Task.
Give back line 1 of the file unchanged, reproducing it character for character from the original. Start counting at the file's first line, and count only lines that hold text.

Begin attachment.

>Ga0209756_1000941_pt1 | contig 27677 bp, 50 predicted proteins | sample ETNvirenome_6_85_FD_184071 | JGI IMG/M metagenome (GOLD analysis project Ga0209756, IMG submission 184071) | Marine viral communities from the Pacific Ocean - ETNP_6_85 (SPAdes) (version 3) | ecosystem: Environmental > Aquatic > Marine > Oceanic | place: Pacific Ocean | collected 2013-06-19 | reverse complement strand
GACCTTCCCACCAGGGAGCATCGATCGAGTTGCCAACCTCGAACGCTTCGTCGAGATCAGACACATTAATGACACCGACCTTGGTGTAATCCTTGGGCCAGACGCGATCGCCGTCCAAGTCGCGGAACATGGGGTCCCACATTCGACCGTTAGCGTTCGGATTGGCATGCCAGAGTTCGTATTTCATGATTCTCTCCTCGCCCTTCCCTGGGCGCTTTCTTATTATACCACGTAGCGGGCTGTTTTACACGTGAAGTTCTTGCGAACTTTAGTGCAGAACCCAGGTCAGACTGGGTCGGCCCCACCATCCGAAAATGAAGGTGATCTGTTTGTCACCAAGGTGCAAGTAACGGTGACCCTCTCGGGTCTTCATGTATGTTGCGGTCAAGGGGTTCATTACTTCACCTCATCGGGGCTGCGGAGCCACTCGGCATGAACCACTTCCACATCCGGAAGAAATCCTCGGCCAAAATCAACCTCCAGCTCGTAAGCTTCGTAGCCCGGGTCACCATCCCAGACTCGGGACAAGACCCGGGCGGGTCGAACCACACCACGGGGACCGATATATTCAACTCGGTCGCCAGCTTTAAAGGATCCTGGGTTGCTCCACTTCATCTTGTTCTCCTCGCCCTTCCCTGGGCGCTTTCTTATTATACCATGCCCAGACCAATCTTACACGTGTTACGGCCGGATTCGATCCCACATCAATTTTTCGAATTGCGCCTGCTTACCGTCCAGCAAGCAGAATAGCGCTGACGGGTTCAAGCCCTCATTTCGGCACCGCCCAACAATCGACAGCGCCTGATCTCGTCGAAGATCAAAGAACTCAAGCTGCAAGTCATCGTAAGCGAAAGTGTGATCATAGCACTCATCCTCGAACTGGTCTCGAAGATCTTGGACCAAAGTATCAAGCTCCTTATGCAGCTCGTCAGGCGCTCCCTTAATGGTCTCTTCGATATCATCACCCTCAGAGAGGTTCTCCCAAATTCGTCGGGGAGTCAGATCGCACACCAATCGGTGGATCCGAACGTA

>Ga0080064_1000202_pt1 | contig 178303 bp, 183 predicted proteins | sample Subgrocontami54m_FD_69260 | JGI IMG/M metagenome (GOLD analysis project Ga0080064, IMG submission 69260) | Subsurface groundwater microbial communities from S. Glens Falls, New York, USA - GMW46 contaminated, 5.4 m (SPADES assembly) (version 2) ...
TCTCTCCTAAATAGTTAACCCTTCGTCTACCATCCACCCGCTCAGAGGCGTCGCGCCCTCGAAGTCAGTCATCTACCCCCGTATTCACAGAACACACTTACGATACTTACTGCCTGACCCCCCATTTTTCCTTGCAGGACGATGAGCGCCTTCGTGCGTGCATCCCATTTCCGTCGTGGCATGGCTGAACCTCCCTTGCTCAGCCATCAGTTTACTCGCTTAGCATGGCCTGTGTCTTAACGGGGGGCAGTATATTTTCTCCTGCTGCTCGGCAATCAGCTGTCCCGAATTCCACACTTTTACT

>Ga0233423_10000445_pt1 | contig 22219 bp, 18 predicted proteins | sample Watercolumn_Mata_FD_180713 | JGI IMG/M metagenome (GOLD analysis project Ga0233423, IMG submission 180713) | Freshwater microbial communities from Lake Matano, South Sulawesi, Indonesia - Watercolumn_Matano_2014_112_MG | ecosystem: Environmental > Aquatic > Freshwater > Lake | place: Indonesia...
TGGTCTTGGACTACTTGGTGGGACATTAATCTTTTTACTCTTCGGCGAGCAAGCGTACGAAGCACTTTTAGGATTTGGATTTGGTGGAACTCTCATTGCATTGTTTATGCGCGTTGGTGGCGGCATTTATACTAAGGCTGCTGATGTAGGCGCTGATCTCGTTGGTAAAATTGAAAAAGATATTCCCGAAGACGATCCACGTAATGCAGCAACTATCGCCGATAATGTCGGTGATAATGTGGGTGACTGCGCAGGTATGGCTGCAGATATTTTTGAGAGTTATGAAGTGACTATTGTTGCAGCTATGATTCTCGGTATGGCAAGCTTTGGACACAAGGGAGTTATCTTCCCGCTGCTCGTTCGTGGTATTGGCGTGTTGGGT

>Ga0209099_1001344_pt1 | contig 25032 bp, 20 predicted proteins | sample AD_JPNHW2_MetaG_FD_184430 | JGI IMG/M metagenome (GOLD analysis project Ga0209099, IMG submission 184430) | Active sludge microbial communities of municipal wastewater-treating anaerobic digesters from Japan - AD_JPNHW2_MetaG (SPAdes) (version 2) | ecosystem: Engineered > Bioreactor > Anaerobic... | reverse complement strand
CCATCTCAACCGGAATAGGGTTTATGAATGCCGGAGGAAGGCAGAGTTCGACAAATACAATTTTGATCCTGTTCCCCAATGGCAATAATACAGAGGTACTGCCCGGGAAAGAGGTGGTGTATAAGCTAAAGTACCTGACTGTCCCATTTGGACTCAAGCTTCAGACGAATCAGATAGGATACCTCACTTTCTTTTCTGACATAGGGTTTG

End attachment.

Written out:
>Ga0209756_1000941_pt1 | contig 27677 bp, 50 predicted proteins | sample ETNvirenome_6_85_FD_184071 | JGI IMG/M metagenome (GOLD analysis project Ga0209756, IMG submission 184071) | Marine viral communities from the Pacific Ocean - ETNP_6_85 (SPAdes) (version 3) | ecosystem: Environmental > Aquatic > Marine > Oceanic | place: Pacific Ocean | collected 2013-06-19 | reverse complement strand